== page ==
The difficulty with physical distancing – How will the criminal justice system in Ireland respond to the social distancing requirements of Covid-19?

Since the middle of March, most Circuit and Central Criminal Court cases in Ireland have been adjourned to dates in June, July and even October 2020. With the exception of very limited circumstances such as where the accused is in custody and is due to be sentenced, bail applications, and one trial which is still on-going, cases have not proceeded in an effort to reduce the amount of people in court houses all over Ireland.

The Courts Service released a statement on Friday 8th May titled the ‘Gradual and careful planning for creating a pathway to opening some courts’. This included statements from the Presidents of all courts as well as the CEO of the Courts Service and the Chief Justice.

There appears to be two-tiered approach moving forward which is comprised of readying physical courtrooms to allow access to justice whilst also maintaining social distance and also the use of remote hearings in those cases for which they are suitable.

With regards to the use of physical courtrooms moving forward, the Courts Service have said that courtrooms are being laid out with physically distanced spaces. Cases will be listed at staggered times and distinct case types will be organised differently. Angela Denning of the Courts Service also stated that the Courts Service were “working with the Presidents and judiciary and in each court the Courts Service was organising increasing workload in a cautious, conservative, safe and innovative way, to allow access to justice whilst also maintaining social distance and safety”.

Some of the measures to be introduced going forward were included in the statement of the President of the Circuit Court include;

  • Social distancing will be actively monitored by personnel in the courtroom and courthouses.
  • The provision of hand sanitisers in courtrooms and courthouses at all court entrances.
  • Courtrooms, common areas and any other rooms used are to be cleaned and disinfected on a regular basis.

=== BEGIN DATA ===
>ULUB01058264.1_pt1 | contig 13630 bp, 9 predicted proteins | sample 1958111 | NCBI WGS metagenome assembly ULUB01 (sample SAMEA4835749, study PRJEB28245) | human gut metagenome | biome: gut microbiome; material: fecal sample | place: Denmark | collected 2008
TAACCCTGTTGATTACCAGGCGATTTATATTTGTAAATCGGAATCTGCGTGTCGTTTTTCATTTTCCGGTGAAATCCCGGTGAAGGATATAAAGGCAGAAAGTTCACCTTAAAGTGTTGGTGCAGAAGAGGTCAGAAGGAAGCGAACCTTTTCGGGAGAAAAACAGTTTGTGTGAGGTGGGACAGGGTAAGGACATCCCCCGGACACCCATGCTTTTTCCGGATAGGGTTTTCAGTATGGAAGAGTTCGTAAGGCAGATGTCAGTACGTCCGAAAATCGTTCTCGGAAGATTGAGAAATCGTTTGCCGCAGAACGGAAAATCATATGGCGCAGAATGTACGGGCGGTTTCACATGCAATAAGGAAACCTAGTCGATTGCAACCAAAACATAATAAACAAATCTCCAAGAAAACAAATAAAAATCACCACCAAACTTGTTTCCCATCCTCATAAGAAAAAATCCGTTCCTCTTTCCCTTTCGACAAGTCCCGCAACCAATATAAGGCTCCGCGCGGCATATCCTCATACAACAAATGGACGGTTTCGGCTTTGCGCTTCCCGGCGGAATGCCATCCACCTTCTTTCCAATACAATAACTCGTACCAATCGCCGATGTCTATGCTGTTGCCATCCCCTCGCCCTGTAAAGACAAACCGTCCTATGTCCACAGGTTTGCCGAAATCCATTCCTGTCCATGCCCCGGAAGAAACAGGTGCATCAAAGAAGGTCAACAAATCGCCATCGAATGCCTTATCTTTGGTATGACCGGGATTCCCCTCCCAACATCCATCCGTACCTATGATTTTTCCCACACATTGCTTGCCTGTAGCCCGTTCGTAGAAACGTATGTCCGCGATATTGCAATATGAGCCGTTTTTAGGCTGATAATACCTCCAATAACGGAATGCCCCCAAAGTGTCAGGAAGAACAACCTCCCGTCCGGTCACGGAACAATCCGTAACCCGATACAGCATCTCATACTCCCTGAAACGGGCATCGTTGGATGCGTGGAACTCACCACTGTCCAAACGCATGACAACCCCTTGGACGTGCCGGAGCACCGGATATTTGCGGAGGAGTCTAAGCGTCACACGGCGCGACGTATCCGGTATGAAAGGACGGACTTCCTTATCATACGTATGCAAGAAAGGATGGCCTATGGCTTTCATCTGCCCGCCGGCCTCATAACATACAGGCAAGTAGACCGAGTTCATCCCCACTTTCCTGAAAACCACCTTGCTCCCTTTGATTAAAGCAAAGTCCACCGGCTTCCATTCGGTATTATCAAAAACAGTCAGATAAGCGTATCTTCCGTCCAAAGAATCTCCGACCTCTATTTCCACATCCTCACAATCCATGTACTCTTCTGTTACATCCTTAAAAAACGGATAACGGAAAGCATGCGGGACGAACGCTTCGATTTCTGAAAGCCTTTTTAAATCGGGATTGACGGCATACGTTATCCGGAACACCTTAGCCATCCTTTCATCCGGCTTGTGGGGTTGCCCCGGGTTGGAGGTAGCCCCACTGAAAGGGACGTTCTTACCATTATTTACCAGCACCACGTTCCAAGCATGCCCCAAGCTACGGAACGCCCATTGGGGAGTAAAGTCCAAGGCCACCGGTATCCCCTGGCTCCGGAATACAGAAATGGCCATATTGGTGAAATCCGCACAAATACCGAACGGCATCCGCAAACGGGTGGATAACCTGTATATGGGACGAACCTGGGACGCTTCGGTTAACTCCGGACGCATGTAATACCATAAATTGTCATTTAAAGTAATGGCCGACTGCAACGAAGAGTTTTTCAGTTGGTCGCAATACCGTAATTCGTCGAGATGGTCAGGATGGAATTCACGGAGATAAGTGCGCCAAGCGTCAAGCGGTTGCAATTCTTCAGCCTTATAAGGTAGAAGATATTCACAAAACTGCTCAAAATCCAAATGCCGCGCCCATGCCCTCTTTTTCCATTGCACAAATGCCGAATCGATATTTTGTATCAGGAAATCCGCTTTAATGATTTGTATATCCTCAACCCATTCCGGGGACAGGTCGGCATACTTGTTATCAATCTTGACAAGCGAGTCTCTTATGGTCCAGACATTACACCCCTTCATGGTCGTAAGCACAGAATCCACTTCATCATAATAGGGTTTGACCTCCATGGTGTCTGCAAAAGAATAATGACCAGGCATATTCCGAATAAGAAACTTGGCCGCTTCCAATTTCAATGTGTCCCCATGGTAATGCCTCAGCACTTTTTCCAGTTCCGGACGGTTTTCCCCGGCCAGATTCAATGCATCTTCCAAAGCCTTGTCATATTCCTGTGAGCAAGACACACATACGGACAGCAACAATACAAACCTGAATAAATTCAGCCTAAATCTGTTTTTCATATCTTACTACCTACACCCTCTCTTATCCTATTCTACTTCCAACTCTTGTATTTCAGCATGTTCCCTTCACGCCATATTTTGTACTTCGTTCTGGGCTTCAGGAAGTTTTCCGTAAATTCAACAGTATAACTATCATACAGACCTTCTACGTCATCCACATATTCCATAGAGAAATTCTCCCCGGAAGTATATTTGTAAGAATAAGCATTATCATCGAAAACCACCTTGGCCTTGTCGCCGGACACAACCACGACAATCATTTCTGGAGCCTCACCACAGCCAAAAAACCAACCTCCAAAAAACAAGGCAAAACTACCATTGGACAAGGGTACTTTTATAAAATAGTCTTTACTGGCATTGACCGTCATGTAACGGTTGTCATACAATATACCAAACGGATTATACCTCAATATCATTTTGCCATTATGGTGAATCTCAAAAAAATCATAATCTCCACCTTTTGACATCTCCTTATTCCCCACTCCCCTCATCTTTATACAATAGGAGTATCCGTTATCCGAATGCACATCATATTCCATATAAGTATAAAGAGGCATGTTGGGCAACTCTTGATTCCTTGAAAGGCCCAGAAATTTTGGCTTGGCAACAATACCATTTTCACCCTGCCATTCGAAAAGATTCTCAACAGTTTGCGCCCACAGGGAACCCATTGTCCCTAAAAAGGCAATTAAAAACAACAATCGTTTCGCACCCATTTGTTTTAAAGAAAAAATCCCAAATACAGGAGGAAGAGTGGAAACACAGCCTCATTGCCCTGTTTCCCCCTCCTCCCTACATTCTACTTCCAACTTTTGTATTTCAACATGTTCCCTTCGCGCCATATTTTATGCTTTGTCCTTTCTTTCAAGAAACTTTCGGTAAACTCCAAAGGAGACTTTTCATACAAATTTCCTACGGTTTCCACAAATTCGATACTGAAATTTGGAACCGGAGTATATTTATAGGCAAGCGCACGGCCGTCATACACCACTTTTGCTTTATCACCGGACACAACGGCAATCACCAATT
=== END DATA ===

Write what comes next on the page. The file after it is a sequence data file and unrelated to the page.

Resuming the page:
• The number of persons present in each courthouse at any given time will be monitored and regulated.
  • Screens will be provided in all courtrooms.
  • The introduction of staggered hearing lists by the allocation of times and directions to practitioners and lay litigants to include instructions regarding what time to attend court and directions to leave the courthouse immediately after the hearing.

While the above measures should work well in theory, the reality is that they will be extremely hard to enforce. Even though preparations and meetings are had in advance of court appearances, there are occasions when further instruction need to be taken from the client or family and friends when a case is in court. This can occur in narrow holding cells surrounded by prison officers or outside of court often within close proximity of prosecuting Gardai and counsel for the Director of Public Prosecutions. Indeed, there are occasions when the Judge will ask that further instructions be taken regarding a specific area.

It is often the case that halfway through a sentence hearing or a trial, our clients will call us over to where they are sitting and will give us further instructions. Up until now, this has all been possible, usually without disrupting the flow of the proceedings. The solicitor will then pass this instruction to our barrister by note or a hurried whisper.

With the new measures imposed by Covid-19, these normalities now seem to be a thing of the past. The issue with this of course is that court proceedings are going to be monumentally slowed down if every time a client needs to give an instruction, the court will have to rise, and we will have to speak to clients through glass or from two meters apart.  We are also already facing the added difficulty of taking instructions from people who are on bail, either over the telephone, by zoom or in person but with social distancing this makes matters ever more complex, particularly with vulnerable clients with their own challenges. This can be complicated further by sometimes needing an interpreter. Privacy will need to be carefully considered to ensure that GDPR procedures are adhered to at all times going forward.

Staggering lists and monitoring the amount of people in court rooms is also going to be a challenge in criminal courts. If you have ever stood outside the Criminal Courts of Justice on Parkgate Street, you would be forgiven for thinking that there was always more than enough space to comply with social distancing. However, the way the building is designed often leads to cramped courtrooms and people gathering altogether in the atrium. We are surely going to run into issues in cases where for example a victim wants to bring a number of people for support at a sentencing hearing and a defendant also wants a number of people present. There will undoubtedly also be issues with people arriving late to their court times as is often the case in criminal law proceedings.

Ms Denning also announced this week that the Courts Service have created a new position and appointed a full time Health & Safety Officer whose responsibilities include reviewing the proposed measures to ensure that they are compliant with all necessary legislation and public health advice. They are also establishing a consultative user group to ensure that court users are involved in informing decisions. KOD Lyons would welcome this development of a user group going forward as it is imperative that those of us who use the criminal courts daily are involved in the difficult planning that lies ahead.

 

     

Isabelle Mannix and Liam Mulcahy, Circuit and Superior Court Department, KOD Lyons Solicitors